Whichever you choose to call it, Scandinavian, Norse, or Nordic Mythology, in the past years, the rich history of this European region has fascinated people worldwide. Deities such as Odin, Frigg, Freyja, Thor and his magical hammer Mjölnir, and even Loki are all gods and goddesses in Norse mythology, which we saw portrayed on screen. However, screen adaptations represent only a small part of the world’s interest in Norse mythology.
Several books properly explain Norse mythology, accompanied by original texts from old Norse texts. Neil Gaiman’s Norse Mythology is at the top spot of the list. The book recounts the main events that define Norse Mythology, introduces Norse deities, and gives impeccable detail and explanation to the region’s complex history.
The Best Time to Visit Scandinavia
Scandinavian countries are famous for their frigid winter season, which answers our question right away. The best time to visit Scandinavia is during the summer season, from June till the end of August, and you can add in September for a bit of a chill. If your holiday goal is to feel the cold down your spine, you can visit during the early winter season because Scandinavian winters can reach -52.6 degrees Celsius, and the sun is scarce for most of the day.
Must-Visit Landmarks in Each Scandinavian Country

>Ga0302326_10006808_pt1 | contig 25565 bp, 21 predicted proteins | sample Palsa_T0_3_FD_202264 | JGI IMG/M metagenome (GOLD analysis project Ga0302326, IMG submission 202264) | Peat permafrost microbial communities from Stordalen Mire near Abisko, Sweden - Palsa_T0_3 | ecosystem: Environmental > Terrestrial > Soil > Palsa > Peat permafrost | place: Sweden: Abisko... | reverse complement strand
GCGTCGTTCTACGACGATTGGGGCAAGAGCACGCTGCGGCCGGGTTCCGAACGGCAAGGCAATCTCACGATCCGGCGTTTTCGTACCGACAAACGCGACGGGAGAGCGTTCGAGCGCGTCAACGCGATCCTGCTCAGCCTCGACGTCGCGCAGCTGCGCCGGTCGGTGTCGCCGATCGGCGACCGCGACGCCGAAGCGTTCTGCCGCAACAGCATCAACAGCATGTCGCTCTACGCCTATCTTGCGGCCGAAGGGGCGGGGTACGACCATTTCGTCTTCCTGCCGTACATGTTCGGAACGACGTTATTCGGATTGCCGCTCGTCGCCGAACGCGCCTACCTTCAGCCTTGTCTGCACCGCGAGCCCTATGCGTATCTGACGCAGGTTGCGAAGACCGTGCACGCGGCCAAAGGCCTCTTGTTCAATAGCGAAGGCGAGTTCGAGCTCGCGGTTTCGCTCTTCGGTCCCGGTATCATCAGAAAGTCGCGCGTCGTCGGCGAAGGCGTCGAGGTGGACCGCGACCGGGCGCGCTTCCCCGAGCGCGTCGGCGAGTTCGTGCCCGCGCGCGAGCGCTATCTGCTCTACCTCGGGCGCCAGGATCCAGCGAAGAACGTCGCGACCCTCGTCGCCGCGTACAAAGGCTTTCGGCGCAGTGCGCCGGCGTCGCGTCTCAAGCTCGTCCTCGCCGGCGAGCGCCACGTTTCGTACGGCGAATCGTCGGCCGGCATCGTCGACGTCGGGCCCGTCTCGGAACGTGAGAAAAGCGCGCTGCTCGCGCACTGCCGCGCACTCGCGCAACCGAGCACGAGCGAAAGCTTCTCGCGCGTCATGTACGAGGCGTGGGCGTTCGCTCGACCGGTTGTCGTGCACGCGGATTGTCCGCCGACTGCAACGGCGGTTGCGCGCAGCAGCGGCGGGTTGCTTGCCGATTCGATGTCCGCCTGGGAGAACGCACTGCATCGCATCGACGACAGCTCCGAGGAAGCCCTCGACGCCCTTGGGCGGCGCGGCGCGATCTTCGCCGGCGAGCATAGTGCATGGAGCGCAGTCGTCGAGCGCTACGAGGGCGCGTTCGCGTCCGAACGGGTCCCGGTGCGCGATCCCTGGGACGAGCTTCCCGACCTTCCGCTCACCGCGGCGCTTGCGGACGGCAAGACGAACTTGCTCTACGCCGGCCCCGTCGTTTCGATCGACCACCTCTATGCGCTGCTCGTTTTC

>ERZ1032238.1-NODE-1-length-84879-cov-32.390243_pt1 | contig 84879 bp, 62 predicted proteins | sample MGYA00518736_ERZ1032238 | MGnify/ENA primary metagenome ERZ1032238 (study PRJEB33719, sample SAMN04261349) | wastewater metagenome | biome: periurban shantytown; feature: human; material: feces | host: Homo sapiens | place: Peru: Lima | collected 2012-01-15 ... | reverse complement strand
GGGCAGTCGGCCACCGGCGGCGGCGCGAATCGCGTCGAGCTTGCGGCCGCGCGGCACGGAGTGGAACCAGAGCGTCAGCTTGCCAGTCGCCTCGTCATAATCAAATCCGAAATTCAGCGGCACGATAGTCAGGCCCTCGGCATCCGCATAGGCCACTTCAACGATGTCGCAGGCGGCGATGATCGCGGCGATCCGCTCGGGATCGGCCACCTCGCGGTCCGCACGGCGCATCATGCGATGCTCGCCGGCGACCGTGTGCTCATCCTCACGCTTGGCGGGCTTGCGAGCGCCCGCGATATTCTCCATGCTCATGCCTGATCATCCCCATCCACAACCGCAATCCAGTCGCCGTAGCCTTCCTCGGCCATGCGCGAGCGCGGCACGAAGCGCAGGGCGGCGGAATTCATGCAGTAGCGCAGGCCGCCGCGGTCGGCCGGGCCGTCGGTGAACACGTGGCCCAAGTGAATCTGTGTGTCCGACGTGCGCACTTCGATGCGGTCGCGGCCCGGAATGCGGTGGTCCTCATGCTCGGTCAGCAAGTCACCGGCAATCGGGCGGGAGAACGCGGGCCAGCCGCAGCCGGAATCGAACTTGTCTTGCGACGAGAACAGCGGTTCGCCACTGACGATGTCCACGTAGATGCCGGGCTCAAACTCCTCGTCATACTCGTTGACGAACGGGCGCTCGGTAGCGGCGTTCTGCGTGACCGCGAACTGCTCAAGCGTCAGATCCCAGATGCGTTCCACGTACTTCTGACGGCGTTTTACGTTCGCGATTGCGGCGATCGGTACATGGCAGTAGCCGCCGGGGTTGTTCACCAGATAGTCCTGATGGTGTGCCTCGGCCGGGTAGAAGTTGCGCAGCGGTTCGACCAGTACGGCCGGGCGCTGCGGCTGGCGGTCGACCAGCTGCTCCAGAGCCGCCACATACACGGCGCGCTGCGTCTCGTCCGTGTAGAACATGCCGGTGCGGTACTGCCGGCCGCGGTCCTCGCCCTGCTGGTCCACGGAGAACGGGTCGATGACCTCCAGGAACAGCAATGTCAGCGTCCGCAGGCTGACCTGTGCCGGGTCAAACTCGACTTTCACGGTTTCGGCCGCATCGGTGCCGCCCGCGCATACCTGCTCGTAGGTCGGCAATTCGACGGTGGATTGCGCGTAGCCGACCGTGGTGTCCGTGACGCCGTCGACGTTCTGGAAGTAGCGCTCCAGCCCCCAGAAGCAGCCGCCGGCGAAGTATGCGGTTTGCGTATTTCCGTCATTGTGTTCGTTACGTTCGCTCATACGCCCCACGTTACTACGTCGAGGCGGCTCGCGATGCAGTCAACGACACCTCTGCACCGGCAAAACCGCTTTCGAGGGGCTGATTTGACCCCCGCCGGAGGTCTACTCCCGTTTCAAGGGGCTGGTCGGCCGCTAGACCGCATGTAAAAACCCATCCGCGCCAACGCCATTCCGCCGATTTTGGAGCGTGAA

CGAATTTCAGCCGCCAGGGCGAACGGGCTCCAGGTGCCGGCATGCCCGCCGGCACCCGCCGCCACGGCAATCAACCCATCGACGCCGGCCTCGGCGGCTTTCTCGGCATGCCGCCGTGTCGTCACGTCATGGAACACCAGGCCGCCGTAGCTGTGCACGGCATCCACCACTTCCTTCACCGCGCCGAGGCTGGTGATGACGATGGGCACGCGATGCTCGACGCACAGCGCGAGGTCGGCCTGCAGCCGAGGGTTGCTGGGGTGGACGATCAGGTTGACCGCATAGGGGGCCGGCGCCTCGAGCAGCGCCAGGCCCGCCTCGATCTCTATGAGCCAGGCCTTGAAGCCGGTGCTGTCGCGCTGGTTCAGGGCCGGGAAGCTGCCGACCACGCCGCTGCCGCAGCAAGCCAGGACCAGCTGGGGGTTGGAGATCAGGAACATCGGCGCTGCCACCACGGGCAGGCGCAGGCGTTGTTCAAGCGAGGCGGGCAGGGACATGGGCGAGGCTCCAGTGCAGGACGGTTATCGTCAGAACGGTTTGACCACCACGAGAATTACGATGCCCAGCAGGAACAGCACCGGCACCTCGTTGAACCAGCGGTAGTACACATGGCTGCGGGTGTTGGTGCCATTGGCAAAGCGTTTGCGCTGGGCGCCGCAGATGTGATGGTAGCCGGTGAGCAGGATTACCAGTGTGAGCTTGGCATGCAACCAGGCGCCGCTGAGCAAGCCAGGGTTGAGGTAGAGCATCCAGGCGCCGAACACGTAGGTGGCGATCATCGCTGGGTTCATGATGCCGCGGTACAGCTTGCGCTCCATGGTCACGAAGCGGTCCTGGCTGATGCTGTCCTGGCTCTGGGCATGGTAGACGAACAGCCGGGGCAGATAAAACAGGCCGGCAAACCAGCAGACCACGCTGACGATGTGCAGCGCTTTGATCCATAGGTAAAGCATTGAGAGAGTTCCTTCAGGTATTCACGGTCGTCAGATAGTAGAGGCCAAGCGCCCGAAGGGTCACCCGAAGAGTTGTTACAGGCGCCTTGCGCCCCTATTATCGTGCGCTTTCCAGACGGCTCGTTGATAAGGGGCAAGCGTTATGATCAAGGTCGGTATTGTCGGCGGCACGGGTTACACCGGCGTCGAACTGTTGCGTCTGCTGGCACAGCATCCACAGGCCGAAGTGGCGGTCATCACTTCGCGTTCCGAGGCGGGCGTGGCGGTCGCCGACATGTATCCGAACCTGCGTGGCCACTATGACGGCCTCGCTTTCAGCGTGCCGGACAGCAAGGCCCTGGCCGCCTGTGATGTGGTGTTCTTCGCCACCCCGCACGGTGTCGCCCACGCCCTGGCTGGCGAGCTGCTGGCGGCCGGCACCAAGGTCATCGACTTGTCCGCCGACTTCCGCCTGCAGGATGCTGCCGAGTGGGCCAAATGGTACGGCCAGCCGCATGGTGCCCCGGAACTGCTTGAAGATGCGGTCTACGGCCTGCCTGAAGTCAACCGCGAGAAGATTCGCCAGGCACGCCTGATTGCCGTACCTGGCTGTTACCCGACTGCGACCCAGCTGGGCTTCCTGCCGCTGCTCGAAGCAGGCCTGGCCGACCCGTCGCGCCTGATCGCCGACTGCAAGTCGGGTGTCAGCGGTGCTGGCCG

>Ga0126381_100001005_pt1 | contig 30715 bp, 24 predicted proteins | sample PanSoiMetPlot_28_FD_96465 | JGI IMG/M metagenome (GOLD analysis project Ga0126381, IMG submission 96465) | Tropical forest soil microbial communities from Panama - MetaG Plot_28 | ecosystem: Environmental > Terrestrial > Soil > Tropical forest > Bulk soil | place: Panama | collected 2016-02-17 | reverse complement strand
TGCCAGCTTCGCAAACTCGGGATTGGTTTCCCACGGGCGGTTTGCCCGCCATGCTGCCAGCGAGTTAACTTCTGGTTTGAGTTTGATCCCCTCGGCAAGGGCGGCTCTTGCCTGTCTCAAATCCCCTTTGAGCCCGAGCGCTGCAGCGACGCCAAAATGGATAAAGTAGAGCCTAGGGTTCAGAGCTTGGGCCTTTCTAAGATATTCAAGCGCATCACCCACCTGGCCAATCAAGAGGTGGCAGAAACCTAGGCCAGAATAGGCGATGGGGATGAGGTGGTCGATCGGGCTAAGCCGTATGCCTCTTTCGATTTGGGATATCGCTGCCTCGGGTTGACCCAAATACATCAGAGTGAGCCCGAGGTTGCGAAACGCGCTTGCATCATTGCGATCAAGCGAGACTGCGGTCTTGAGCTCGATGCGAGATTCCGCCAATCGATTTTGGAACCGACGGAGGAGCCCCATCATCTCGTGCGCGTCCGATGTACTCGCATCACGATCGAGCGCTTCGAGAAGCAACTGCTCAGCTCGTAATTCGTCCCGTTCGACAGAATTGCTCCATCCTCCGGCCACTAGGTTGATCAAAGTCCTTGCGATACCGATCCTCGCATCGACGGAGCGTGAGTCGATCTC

It’s difficult to pinpoint one landmark only in each Scandinavian country that you must add to your itinerary. This is why ConnollyCove created complete travel guides for every Scandinavian country. So, for this article, we will briefly suggest notable spots from every country, and we invite you to check our detailed guide for each country.
Sweden is the largest of the Nordic countries and, together with Norway, forms the Scandinavian Peninsula. With a cultural history that dates back to 12,000 BC, every spot of the country invites you to explore its beauty and culture. Besides the capital Stockholm, you must visit Lapland, a true winter wonderland that will steal your breath away and is equally breathtaking in summer. Gothenburg is another city to visit in Sweden, where you can enjoy the spectacular views from the Skansen Kronan fort, overlooking the historical street of Haga Nygata.